I decided to go with a simple, tried and true recipe this year because of the time frame I had to work with.  This not to say that it is a bad recipe because it is still one of my favorites, but I usually like to experiment and try new ideas.

I went with a rosemary, lemon, and garlic seasoning that I have used many times before on whole chickens and turkeys.  A quick rundown of the recipe is below.

Turkey Recipe

  • 10 fresh rosemary sprigs
  • 3 tablespoons chopped fresh rosemary leaves
  • 5 fresh thyme sprigs
  • Chopped Shallots
  • 10 cloves garlic, peeled
  • 5 cloves garlic, minced
  • 1 onion, peeled and cut into 1-inch chunks
  • 2 healthy sized lemons, cut into 1-inch chunks
  • 1 tablespoon shredded lemon peel
  • 1/3 cup olive oil or softened butter (I used butter on mine)
  • 1 teaspoon coarse-ground pepper
  • Salt for flavor
  • 2 cups of chicken broth

Start by removing the giblets and rinsing the turkey inside and out.  Pat it dry with paper towels.  Load up the turkey’s belly with the rosemary sprigs, thyme sprigs, cut lemons, peeled garlic cloves and onion chunks.

You then mix the remaining ingredients into a mixing bowl and smash it together well into the butter.  Rub and massage the bird from top to bottom with the butter mix, taking care to coat every inch of skin to make sure every bite is loaded with flavor.  I try and rub as much as I can under the skin as well, but that is not really necessary.  The flavor will still get in.  I also sprinkle extra rosemary over the outside of the bird for extra flavor.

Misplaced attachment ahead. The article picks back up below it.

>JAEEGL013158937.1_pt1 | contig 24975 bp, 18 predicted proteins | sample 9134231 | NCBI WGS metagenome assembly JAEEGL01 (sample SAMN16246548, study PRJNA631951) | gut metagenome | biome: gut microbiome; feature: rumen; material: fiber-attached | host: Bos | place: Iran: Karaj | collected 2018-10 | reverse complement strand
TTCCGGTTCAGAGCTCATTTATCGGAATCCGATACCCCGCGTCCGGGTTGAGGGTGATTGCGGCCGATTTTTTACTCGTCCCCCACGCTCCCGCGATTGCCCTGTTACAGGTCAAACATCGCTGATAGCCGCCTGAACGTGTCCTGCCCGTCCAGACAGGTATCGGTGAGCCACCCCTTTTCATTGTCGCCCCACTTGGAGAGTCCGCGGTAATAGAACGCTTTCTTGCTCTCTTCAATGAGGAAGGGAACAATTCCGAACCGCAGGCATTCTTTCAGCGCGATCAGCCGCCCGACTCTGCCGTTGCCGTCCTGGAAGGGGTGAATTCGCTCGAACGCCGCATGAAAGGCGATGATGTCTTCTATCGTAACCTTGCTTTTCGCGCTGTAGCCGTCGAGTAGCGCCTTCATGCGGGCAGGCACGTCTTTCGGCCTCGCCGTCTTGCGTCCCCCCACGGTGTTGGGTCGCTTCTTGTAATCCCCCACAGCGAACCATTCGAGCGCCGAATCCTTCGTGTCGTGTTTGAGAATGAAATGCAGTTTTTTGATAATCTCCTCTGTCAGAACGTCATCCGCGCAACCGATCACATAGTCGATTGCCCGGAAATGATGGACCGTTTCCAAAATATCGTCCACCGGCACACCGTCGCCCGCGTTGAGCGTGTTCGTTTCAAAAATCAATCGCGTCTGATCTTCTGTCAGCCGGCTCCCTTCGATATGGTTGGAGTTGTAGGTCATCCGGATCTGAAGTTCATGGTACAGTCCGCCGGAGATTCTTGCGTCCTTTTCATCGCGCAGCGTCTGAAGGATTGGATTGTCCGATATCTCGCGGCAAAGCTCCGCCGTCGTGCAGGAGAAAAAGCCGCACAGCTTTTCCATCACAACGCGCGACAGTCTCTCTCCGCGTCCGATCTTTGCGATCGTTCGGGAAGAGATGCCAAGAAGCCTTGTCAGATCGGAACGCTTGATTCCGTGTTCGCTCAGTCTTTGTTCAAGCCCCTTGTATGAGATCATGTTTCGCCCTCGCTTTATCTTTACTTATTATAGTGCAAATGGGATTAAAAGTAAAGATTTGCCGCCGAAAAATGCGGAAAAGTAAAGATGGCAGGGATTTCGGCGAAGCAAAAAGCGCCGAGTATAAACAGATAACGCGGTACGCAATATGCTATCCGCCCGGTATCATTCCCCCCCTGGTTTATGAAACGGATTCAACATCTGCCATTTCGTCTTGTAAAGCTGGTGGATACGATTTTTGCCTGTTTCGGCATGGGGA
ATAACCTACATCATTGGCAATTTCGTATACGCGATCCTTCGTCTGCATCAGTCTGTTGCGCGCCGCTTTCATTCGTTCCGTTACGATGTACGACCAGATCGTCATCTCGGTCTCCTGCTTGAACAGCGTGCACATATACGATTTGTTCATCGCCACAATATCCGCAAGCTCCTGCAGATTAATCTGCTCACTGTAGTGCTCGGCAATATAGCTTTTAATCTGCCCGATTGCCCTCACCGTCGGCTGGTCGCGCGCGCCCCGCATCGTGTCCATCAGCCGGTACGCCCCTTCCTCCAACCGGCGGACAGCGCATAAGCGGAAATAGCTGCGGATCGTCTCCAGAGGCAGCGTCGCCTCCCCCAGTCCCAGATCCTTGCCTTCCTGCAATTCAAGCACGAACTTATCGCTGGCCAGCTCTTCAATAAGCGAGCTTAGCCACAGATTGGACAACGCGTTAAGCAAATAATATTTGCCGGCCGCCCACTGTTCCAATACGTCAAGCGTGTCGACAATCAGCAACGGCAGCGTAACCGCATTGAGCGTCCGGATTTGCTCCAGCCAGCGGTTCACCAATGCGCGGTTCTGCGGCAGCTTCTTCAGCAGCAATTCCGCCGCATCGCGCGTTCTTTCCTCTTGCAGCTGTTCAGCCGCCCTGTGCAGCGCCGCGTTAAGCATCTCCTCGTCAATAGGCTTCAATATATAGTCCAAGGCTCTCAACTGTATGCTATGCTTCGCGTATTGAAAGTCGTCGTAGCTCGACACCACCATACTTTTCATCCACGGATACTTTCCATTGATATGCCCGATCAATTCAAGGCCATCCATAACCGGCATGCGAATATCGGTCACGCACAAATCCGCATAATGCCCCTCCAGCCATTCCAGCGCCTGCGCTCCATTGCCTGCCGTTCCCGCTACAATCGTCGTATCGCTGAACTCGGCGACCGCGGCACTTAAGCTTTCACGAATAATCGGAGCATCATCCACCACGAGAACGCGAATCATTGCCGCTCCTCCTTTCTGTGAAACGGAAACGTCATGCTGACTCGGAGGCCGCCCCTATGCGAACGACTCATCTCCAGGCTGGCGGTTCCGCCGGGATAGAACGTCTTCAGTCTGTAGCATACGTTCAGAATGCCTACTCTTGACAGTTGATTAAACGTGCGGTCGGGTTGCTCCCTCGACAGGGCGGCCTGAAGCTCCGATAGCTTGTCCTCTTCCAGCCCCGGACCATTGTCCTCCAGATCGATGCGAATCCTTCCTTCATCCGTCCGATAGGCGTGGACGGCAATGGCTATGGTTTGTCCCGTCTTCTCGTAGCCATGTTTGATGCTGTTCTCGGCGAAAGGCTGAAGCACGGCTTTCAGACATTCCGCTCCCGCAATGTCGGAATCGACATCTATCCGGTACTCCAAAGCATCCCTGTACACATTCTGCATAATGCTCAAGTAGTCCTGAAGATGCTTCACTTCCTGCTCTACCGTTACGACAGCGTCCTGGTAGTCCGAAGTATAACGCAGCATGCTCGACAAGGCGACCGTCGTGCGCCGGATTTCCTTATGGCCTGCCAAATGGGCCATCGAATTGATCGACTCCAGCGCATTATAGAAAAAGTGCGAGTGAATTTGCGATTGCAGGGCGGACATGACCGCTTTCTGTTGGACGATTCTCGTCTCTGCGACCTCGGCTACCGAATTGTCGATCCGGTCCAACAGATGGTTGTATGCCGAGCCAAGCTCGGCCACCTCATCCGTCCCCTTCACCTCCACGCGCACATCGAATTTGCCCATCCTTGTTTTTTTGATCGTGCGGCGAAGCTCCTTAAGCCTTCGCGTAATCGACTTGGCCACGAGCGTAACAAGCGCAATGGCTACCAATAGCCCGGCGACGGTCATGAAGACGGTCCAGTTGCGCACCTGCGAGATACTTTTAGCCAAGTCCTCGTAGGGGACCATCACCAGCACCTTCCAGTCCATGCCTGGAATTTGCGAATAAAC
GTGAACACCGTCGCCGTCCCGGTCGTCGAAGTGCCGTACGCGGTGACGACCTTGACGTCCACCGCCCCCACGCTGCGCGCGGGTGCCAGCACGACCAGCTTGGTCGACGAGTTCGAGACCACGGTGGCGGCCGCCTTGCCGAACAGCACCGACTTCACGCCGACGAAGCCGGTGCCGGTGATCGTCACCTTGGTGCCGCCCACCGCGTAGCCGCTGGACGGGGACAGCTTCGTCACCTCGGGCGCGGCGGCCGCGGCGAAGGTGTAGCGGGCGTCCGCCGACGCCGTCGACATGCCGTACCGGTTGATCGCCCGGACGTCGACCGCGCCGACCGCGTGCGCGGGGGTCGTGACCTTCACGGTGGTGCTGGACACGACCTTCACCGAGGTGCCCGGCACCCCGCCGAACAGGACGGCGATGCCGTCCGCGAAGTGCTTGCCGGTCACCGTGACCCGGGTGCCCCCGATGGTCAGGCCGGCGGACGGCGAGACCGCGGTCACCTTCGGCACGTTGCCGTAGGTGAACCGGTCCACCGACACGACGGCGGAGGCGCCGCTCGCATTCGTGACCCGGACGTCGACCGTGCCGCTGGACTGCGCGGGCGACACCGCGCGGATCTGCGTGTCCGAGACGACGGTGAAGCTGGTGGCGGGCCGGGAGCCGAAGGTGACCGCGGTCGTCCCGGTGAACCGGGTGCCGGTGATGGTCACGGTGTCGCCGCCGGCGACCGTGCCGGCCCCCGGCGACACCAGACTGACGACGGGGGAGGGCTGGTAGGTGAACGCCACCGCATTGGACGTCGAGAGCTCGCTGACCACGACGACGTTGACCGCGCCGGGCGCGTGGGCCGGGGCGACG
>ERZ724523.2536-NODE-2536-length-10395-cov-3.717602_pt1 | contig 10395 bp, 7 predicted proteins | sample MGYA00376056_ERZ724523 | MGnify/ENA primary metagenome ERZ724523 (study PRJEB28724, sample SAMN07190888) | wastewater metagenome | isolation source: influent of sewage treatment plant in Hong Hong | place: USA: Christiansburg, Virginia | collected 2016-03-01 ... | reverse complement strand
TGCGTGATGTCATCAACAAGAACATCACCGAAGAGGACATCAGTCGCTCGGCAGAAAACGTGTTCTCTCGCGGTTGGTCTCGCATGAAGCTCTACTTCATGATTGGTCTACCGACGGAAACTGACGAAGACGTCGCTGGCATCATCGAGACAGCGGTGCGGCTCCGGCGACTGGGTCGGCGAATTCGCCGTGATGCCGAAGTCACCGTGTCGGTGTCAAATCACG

Next, fill your roasting pan with the chicken broth, and you’re ready to go.

Smoking The Turkey On The Traeger

I decided to use the Traeger pellet grill this year instead of my Big Green Egg porcelain smoker.  The main reason being that I had to start smoking the bird at 5 am due to an early dinner start time and the Traeger is a very easy to use option compared to charcoal smoking.  You can literally set your desired temperature on the Traeger, insert a wireless meat probe with automatic alerts and go back to bed if you wanted to.

Into the Traeger, our bird went with the setting on smoke for the first 3 hours.  Give that bird and good long smoke, letting the grill do all the work while you get busy on other things.

When three hours were up, I moved the temperature to the 350°F setting and let her cook until she reached a 165°F internal temperature.  This took close to another 4 hours for the turkey to reach the proper and safe temperature.  I basted the bird about once every hour during this later part.

Since the turkey is always the center of attention for every Thanksgiving meal, ensure that the meat is cooked perfectly by using a wireless meat probe and instant read thermometer.

I can’t even begin to tell you how much simpler your life will be using a good wireless remote meat thermometer for long cooks.  I have reviewed several great remote temperature probe options you can read about here: The 8 Best Digital Meat Thermometers.

Finally, I wrapped the whole roasting pan, bird and all in tin foil and then wrapped it again in towels for the ride to our family’s.

If you’re not transporting the bird, let it rest uncovered for 10-20minutes before carving.  Covering it up with tin foil will make the skin less crisp.

Wrapping It Up

I am happy to say that the Traeger smoked Thanksgiving turkey was a success.  It was moist and dripping with juices.  It had a nice and mild smoky flavor that went very well with the rosemary, lemon, and garlic recipe. And much to my delight and disappointment, there were no turkey leftovers to take home.

Oh well, looks like I will have to smoke another turkey next month after all. Darn! 🙂

I hope you have enjoyed my Thanksgiving turkey story and that you have a great Thanksgiving with your loved ones as well.  If you try this recipe or have one of your own to share, we would love to hear about it in the comments below.  If this was helpful to you, please consider sharing with your friends or on social media.  Sharing is caring my friends!

Cheers,

Patrick